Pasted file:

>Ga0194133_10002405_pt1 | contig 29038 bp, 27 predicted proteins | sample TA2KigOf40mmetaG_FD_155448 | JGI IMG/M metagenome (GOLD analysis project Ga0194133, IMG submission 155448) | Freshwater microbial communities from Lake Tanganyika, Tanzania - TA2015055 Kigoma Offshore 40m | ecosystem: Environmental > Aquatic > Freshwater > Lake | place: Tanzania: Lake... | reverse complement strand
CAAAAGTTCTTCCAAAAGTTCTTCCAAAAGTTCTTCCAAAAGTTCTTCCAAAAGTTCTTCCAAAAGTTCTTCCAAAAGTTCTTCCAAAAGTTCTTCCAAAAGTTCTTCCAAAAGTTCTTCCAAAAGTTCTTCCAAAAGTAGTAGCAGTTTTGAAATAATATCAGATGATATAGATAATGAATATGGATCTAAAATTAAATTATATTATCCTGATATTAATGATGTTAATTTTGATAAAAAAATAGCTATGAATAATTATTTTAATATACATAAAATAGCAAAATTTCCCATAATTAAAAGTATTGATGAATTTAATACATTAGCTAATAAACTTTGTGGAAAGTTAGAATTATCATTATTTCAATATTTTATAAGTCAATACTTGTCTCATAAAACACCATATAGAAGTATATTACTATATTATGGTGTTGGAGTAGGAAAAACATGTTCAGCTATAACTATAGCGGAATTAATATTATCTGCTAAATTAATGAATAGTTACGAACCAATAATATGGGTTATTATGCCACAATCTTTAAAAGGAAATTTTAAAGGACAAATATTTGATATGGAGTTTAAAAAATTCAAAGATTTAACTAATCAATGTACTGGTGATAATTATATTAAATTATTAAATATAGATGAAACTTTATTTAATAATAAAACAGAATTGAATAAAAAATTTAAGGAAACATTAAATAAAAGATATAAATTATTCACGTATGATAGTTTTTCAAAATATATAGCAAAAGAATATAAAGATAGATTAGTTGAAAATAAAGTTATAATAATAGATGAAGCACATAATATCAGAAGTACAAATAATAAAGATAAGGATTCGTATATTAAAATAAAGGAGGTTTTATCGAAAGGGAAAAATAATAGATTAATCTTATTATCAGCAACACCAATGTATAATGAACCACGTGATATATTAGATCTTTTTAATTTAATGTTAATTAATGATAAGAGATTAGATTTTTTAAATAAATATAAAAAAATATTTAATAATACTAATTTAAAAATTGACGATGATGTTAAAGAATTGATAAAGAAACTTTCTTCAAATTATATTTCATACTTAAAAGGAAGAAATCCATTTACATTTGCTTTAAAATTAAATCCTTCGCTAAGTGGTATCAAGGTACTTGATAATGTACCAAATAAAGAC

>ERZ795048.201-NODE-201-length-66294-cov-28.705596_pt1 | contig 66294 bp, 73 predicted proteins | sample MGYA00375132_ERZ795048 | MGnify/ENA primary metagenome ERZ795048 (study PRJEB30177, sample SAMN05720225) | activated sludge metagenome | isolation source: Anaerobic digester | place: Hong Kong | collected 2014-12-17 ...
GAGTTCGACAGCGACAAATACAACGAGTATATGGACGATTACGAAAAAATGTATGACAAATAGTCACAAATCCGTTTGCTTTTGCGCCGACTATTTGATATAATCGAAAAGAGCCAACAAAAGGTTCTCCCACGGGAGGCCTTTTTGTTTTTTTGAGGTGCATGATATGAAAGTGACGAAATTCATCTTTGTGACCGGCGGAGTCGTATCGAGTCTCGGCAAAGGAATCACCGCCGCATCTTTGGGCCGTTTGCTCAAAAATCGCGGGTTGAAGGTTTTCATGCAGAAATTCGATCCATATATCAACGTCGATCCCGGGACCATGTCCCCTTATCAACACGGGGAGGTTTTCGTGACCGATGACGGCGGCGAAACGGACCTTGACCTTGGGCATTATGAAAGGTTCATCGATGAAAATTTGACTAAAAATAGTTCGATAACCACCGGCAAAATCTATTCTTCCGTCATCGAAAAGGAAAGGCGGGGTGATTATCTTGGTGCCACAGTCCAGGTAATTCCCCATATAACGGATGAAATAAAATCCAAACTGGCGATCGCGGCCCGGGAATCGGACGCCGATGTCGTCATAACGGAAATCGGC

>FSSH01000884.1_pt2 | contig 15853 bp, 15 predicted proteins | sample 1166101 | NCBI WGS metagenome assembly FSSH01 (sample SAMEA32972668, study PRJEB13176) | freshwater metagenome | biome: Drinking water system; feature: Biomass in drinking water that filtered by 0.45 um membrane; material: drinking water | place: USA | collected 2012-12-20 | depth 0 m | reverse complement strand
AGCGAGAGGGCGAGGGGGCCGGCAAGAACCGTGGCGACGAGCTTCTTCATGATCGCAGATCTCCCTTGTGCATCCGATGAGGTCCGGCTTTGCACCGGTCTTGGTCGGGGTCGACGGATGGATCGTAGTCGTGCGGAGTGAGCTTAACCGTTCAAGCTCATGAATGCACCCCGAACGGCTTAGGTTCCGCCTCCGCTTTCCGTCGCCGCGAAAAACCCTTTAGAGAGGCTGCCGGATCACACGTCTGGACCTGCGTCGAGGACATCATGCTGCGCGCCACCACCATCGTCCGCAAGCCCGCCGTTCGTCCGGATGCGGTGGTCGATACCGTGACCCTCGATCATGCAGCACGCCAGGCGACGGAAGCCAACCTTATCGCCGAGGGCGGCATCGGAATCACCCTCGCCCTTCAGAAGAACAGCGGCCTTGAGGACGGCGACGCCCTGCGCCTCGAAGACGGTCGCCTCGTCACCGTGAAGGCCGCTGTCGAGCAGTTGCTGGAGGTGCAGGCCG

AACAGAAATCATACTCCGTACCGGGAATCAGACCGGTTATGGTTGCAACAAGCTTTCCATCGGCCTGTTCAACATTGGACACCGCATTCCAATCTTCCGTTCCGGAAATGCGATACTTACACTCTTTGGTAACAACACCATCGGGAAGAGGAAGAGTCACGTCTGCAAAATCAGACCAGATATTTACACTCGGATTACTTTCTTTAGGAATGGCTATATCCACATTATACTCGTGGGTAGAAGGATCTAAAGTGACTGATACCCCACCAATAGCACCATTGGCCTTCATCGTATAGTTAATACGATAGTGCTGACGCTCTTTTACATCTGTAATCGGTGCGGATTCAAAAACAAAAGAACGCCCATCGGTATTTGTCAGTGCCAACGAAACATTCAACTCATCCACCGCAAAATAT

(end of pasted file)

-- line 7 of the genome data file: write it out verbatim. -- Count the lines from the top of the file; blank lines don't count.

AACAGAAATCATACTCCGTACCGGGAATCAGACCGGTTATGGTTGCAACAAGCTTTCCATCGGCCTGTTCAACATTGGACACCGCATTCCAATCTTCCGTTCCGGAAATGCGATACTTACACTCTTTGGTAACAACACCATCGGGAAGAGGAAGAGTCACGTCTGCAAAATCAGACCAGATATTTACACTCGGATTACTTTCTTTAGGAATGGCTATATCCACATTATACTCGTGGGTAGAAGGATCTAAAGTGACTGATACCCCACCAATAGCACCATTGGCCTTCATCGTATAGTTAATACGATAGTGCTGACGCTCTTTTACATCTGTAATCGGTGCGGATTCAAAAACAAAAGAACGCCCATCGGTATTTGTCAGTGCCAACGAAACATTCAACTCATCCACCGCAAAATAT